I was checking my direct messages on Twitter yesterday. I have it set up so that anyone can message me, even if I don’t follow them, so that I can be contacted by potential clients, bloggers asking for advice, fans wanting signed photos, that sort of thing.
One message was a photo.
‘That’s weird,’ I thought to myself, ‘is that just a hand?’
I looked again. It was a cupped hand, palm up.
‘What’s he holding?’ I wondered, ‘is that Caesar salad dressing?’
(Not salad dressing.)
So my question here is, what the actual hell?? In what world is this is a normal thing to send a woman you have never even spoken to before? What part of someone’s brain tells them that this is okay?
I do get my fair share of messages from men on all my social channels. Instagram is normally just hellos – clearly the sophisticated channel – and Facebook insights tell me that the marriage proposals I receive there are coming primarily from Nigeria. My favourite Facebook message is still the one that read ‘I’ve shown your photo to my son and he agrees that you would make a good mother.’
Well I’m glad that’s all sorted then.
There is something about Twitter though that seems to bring out the nastier side in people.
Like the guy who casually asked last week ‘how about having a sex video together?’ Oh sure, let me think about that…
I’ve had all manner of penis related imagery obviously, or pictures of women at the mercy of several – sometimes these are not even by private message but just as a reply to a tweet, where anyone can see it. Somehow this feels even worse because then suddenly I become responsible for my followers having to see it too. When it’s a direct message I can just ignore it. It’s just spam, I’m sure everyone gets it, it’s fine.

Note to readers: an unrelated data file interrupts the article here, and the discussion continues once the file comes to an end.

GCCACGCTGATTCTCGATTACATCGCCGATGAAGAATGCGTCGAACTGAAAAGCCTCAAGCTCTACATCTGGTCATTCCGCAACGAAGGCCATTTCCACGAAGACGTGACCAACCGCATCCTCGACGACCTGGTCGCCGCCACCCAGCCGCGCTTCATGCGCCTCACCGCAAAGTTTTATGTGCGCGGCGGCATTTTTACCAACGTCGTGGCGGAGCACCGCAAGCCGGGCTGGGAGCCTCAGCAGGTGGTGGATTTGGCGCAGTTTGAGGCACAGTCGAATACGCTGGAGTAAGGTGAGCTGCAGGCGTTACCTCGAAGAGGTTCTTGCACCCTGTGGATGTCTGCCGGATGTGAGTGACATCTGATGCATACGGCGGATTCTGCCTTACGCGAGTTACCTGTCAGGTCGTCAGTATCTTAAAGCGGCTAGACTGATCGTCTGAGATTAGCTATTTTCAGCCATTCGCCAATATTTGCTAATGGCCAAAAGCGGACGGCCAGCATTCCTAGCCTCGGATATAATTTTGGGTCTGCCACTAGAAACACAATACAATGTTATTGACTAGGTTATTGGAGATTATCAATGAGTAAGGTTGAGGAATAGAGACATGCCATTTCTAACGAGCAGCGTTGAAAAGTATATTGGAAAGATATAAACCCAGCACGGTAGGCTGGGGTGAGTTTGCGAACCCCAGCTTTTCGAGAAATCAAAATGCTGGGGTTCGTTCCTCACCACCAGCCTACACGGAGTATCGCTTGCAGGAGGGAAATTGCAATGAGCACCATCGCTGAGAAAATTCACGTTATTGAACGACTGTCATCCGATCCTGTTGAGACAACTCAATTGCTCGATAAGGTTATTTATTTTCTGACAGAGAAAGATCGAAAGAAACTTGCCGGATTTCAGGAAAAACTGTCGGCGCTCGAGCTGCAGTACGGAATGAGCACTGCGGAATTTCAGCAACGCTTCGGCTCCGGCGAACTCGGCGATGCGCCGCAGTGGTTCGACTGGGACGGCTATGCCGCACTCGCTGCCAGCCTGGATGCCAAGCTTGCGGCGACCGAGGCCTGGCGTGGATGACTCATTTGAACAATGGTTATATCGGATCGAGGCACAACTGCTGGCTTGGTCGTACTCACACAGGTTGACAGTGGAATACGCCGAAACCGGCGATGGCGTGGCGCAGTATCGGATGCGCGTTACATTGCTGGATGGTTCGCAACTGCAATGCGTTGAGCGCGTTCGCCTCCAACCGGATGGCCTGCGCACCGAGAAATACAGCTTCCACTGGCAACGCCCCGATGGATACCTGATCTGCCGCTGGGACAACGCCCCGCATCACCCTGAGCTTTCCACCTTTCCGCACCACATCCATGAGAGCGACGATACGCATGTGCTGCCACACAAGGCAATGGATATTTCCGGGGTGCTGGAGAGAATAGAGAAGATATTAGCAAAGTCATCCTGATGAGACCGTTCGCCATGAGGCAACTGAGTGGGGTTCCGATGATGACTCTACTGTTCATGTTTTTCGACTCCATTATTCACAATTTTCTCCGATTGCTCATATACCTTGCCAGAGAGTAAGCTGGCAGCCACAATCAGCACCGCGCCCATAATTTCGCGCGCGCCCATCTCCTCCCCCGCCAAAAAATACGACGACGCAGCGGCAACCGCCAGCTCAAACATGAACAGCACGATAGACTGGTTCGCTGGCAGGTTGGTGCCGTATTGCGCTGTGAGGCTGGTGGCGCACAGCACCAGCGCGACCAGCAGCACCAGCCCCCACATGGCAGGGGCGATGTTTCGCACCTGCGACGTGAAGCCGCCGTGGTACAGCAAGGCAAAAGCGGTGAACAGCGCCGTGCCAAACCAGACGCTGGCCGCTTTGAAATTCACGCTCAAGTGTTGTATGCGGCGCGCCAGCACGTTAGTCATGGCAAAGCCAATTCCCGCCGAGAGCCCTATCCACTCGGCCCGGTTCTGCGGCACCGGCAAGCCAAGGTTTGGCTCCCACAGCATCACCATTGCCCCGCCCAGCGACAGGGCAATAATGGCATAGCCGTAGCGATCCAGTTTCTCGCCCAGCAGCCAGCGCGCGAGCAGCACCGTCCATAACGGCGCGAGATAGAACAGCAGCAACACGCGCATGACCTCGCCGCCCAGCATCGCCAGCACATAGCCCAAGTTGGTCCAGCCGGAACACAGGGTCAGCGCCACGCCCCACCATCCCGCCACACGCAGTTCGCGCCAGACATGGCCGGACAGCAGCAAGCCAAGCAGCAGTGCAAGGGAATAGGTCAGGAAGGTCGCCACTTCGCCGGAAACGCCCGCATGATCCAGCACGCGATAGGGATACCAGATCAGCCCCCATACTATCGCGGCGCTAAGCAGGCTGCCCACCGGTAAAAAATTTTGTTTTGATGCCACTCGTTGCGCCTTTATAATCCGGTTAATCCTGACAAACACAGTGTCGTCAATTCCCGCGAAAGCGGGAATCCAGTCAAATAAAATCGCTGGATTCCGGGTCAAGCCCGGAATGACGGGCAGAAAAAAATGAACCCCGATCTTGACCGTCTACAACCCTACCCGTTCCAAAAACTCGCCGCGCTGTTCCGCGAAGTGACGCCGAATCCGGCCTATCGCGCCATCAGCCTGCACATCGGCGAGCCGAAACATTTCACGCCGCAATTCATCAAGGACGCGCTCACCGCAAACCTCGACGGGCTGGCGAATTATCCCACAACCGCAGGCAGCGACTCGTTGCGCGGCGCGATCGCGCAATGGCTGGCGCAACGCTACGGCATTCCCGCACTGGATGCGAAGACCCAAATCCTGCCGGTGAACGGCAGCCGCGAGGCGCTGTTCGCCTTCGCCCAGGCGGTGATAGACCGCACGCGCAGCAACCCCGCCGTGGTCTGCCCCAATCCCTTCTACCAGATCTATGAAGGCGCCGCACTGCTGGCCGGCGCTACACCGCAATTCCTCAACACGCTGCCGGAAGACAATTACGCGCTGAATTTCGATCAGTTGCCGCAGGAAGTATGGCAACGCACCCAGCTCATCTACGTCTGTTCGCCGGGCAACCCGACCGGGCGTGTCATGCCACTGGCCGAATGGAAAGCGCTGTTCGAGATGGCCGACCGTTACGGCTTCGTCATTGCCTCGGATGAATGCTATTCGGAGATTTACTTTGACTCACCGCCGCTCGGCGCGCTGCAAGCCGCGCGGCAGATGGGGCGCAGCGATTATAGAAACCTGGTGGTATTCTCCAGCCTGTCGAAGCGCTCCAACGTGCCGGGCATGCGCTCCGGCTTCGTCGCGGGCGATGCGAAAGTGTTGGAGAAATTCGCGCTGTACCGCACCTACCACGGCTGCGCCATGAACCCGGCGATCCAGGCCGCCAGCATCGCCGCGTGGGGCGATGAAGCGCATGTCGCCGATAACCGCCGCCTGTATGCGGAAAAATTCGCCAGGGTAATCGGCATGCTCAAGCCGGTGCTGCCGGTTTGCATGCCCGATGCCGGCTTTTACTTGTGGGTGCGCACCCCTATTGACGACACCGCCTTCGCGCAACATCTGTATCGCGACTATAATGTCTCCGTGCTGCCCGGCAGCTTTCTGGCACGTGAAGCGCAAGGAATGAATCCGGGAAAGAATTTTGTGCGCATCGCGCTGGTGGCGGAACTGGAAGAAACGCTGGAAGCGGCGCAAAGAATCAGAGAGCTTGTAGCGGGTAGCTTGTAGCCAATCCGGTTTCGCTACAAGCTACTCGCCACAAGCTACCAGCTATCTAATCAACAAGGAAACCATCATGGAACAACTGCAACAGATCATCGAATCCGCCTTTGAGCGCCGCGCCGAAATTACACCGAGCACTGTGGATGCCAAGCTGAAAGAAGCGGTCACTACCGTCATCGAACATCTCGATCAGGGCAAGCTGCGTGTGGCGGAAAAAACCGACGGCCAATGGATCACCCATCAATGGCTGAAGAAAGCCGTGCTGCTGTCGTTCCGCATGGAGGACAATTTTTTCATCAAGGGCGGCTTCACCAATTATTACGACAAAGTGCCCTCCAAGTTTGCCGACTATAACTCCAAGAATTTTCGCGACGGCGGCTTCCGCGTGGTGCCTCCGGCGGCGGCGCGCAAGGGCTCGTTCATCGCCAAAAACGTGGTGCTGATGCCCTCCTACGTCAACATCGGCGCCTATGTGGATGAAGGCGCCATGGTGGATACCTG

Except it’s really NOT FINE is it??
Every time I receive an offensive message I report it. The message that comes back from Twitter reads like this:
This doesn’t feel good enough to me. This feels like one of those non-apologies that people make when they’re not really sorry. ‘Oh, I’m sorry you were upset by what I said,’ rather than ‘I’m sorry I said it.’
There is something about the tone that makes me feel like perhaps I’ve overreacted, like I’ve ‘chosen’ to be offended and that maybe I should pipe down.
The minimum age requirement for Twitter is 13 and Twitter says that if they become aware that a child under 13 has provided them with personal information, they take steps to remove such information and terminate the child’s account. However, unlike Facebook, Twitter doesn’t ask your age when you sign up, so how on Earth they would ever find out is a mystery.
And so there are our children, using Twitter, exposed, quite literally, to images they have not asked for. (And yes, of you can have it so that people you don’t follow can’t message you, but that doesn’t stop you being sent things or seeing things in your main feed.)
AM I overreacting?
Is there really very little Twitter can do or do they, as the provider of the service, have a responsibility to protect their users from this kind of sexual harassment?